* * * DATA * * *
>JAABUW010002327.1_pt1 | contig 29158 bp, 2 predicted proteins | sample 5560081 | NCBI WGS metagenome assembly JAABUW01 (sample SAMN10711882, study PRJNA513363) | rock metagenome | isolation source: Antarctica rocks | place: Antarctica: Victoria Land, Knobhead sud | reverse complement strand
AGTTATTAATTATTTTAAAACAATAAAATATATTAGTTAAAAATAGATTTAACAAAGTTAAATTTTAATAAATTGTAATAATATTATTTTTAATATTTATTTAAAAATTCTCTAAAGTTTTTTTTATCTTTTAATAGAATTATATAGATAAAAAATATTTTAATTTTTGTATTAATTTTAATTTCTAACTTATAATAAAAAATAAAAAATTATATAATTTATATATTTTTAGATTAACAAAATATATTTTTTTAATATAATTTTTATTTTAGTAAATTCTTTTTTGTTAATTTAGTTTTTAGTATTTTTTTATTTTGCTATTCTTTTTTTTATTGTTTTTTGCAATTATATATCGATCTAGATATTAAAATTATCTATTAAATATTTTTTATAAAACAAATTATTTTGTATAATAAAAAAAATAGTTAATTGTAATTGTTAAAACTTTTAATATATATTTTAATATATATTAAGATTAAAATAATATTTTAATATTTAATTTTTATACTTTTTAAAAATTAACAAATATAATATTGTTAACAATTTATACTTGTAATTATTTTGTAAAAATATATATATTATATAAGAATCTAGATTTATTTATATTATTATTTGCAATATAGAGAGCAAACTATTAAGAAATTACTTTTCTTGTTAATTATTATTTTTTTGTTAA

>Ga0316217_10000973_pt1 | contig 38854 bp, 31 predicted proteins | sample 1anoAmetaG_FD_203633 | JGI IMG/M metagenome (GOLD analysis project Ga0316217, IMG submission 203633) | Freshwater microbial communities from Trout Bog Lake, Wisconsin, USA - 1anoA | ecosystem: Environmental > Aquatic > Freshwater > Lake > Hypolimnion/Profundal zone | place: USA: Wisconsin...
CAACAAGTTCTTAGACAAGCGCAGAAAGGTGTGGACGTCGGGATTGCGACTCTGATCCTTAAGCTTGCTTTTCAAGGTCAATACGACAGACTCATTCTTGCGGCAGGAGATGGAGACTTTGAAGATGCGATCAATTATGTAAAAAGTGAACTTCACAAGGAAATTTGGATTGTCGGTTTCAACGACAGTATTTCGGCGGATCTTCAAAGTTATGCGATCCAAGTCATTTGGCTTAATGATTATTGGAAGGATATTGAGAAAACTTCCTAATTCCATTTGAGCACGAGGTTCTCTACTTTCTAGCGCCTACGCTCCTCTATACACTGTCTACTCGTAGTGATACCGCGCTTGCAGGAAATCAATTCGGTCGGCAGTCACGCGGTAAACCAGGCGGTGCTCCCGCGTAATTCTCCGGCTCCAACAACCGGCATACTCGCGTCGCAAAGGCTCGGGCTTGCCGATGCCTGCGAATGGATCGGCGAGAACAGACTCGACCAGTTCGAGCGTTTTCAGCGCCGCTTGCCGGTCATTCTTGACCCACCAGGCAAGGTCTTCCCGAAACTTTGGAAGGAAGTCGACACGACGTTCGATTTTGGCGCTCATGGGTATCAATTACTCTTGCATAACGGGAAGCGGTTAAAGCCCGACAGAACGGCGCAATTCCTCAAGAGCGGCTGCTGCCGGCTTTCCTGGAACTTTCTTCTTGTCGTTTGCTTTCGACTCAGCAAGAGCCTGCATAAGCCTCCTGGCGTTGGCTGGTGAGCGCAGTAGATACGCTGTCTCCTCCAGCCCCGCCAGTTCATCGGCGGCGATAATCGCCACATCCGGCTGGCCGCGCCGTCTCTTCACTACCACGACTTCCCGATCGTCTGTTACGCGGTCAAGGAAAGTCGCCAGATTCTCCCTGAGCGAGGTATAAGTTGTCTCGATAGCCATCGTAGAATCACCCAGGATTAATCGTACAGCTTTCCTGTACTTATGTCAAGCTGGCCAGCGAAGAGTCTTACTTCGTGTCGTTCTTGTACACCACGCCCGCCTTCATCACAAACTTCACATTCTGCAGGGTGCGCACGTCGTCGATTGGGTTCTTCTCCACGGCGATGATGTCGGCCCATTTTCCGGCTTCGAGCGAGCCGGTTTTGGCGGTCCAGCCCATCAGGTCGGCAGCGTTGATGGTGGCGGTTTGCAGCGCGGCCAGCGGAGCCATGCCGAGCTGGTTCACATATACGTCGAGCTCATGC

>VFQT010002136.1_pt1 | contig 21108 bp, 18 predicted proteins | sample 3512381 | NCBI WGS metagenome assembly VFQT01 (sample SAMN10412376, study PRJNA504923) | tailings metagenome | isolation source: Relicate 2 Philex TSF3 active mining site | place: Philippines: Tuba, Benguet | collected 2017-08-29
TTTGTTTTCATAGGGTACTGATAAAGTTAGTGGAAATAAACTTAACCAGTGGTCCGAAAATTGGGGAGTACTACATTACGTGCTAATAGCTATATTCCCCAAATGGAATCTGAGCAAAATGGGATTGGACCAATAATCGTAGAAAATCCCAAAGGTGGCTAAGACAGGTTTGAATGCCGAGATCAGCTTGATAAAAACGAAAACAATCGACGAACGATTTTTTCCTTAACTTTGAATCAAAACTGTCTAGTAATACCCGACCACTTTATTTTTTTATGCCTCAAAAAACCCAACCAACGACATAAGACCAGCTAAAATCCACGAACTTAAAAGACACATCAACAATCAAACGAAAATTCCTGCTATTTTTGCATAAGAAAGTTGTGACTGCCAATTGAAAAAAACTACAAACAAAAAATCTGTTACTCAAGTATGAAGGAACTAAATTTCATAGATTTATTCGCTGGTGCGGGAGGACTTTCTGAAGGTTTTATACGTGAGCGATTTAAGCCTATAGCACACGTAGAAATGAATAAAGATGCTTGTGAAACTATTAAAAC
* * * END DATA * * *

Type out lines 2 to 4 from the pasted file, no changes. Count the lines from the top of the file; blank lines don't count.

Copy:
AGTTATTAATTATTTTAAAACAATAAAATATATTAGTTAAAAATAGATTTAACAAAGTTAAATTTTAATAAATTGTAATAATATTATTTTTAATATTTATTTAAAAATTCTCTAAAGTTTTTTTTATCTTTTAATAGAATTATATAGATAAAAAATATTTTAATTTTTGTATTAATTTTAATTTCTAACTTATAATAAAAAATAAAAAATTATATAATTTATATATTTTTAGATTAACAAAATATATTTTTTTAATATAATTTTTATTTTAGTAAATTCTTTTTTGTTAATTTAGTTTTTAGTATTTTTTTATTTTGCTATTCTTTTTTTTATTGTTTTTTGCAATTATATATCGATCTAGATATTAAAATTATCTATTAAATATTTTTTATAAAACAAATTATTTTGTATAATAAAAAAAATAGTTAATTGTAATTGTTAAAACTTTTAATATATATTTTAATATATATTAAGATTAAAATAATATTTTAATATTTAATTTTTATACTTTTTAAAAATTAACAAATATAATATTGTTAACAATTTATACTTGTAATTATTTTGTAAAAATATATATATTATATAAGAATCTAGATTTATTTATATTATTATTTGCAATATAGAGAGCAAACTATTAAGAAATTACTTTTCTTGTTAATTATTATTTTTTTGTTAA

>Ga0316217_10000973_pt1 | contig 38854 bp, 31 predicted proteins | sample 1anoAmetaG_FD_203633 | JGI IMG/M metagenome (GOLD analysis project Ga0316217, IMG submission 203633) | Freshwater microbial communities from Trout Bog Lake, Wisconsin, USA - 1anoA | ecosystem: Environmental > Aquatic > Freshwater > Lake > Hypolimnion/Profundal zone | place: USA: Wisconsin...
CAACAAGTTCTTAGACAAGCGCAGAAAGGTGTGGACGTCGGGATTGCGACTCTGATCCTTAAGCTTGCTTTTCAAGGTCAATACGACAGACTCATTCTTGCGGCAGGAGATGGAGACTTTGAAGATGCGATCAATTATGTAAAAAGTGAACTTCACAAGGAAATTTGGATTGTCGGTTTCAACGACAGTATTTCGGCGGATCTTCAAAGTTATGCGATCCAAGTCATTTGGCTTAATGATTATTGGAAGGATATTGAGAAAACTTCCTAATTCCATTTGAGCACGAGGTTCTCTACTTTCTAGCGCCTACGCTCCTCTATACACTGTCTACTCGTAGTGATACCGCGCTTGCAGGAAATCAATTCGGTCGGCAGTCACGCGGTAAACCAGGCGGTGCTCCCGCGTAATTCTCCGGCTCCAACAACCGGCATACTCGCGTCGCAAAGGCTCGGGCTTGCCGATGCCTGCGAATGGATCGGCGAGAACAGACTCGACCAGTTCGAGCGTTTTCAGCGCCGCTTGCCGGTCATTCTTGACCCACCAGGCAAGGTCTTCCCGAAACTTTGGAAGGAAGTCGACACGACGTTCGATTTTGGCGCTCATGGGTATCAATTACTCTTGCATAACGGGAAGCGGTTAAAGCCCGACAGAACGGCGCAATTCCTCAAGAGCGGCTGCTGCCGGCTTTCCTGGAACTTTCTTCTTGTCGTTTGCTTTCGACTCAGCAAGAGCCTGCATAAGCCTCCTGGCGTTGGCTGGTGAGCGCAGTAGATACGCTGTCTCCTCCAGCCCCGCCAGTTCATCGGCGGCGATAATCGCCACATCCGGCTGGCCGCGCCGTCTCTTCACTACCACGACTTCCCGATCGTCTGTTACGCGGTCAAGGAAAGTCGCCAGATTCTCCCTGAGCGAGGTATAAGTTGTCTCGATAGCCATCGTAGAATCACCCAGGATTAATCGTACAGCTTTCCTGTACTTATGTCAAGCTGGCCAGCGAAGAGTCTTACTTCGTGTCGTTCTTGTACACCACGCCCGCCTTCATCACAAACTTCACATTCTGCAGGGTGCGCACGTCGTCGATTGGGTTCTTCTCCACGGCGATGATGTCGGCCCATTTTCCGGCTTCGAGCGAGCCGGTTTTGGCGGTCCAGCCCATCAGGTCGGCAGCGTTGATGGTGGCGGTTTGCAGCGCGGCCAGCGGAGCCATGCCGAGCTGGTTCACATATACGTCGAGCTCATGC